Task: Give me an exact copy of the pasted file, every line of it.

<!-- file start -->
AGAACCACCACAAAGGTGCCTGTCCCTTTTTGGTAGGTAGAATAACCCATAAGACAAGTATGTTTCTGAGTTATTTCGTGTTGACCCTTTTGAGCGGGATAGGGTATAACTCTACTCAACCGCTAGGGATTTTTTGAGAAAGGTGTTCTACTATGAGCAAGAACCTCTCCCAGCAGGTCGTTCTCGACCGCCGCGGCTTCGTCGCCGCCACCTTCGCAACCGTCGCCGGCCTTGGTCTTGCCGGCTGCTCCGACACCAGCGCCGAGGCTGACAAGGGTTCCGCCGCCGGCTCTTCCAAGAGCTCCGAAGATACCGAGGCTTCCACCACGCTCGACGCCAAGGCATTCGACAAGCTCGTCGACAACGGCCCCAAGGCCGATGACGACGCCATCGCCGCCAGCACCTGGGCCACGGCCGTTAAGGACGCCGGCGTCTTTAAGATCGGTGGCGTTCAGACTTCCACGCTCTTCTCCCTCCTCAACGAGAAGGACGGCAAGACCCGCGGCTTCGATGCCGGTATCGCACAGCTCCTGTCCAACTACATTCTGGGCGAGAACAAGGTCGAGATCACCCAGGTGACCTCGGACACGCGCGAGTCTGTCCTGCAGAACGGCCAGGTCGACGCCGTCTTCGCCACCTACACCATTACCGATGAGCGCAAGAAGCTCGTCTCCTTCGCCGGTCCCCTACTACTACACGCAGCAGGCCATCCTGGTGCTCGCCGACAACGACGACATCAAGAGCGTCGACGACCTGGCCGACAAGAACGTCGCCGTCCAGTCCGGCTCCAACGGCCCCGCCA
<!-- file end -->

AGAACCACCACAAAGGTGCCTGTCCCTTTTTGGTAGGTAGAATAACCCATAAGACAAGTATGTTTCTGAGTTATTTCGTGTTGACCCTTTTGAGCGGGATAGGGTATAACTCTACTCAACCGCTAGGGATTTTTTGAGAAAGGTGTTCTACTATGAGCAAGAACCTCTCCCAGCAGGTCGTTCTCGACCGCCGCGGCTTCGTCGCCGCCACCTTCGCAACCGTCGCCGGCCTTGGTCTTGCCGGCTGCTCCGACACCAGCGCCGAGGCTGACAAGGGTTCCGCCGCCGGCTCTTCCAAGAGCTCCGAAGATACCGAGGCTTCCACCACGCTCGACGCCAAGGCATTCGACAAGCTCGTCGACAACGGCCCCAAGGCCGATGACGACGCCATCGCCGCCAGCACCTGGGCCACGGCCGTTAAGGACGCCGGCGTCTTTAAGATCGGTGGCGTTCAGACTTCCACGCTCTTCTCCCTCCTCAACGAGAAGGACGGCAAGACCCGCGGCTTCGATGCCGGTATCGCACAGCTCCTGTCCAACTACATTCTGGGCGAGAACAAGGTCGAGATCACCCAGGTGACCTCGGACACGCGCGAGTCTGTCCTGCAGAACGGCCAGGTCGACGCCGTCTTCGCCACCTACACCATTACCGATGAGCGCAAGAAGCTCGTCTCCTTCGCCGGTCCCCTACTACTACACGCAGCAGGCCATCCTGGTGCTCGCCGACAACGACGACATCAAGAGCGTCGACGACCTGGCCGACAAGAACGTCGCCGTCCAGTCCGGCTCCAACGGCCCCGCCA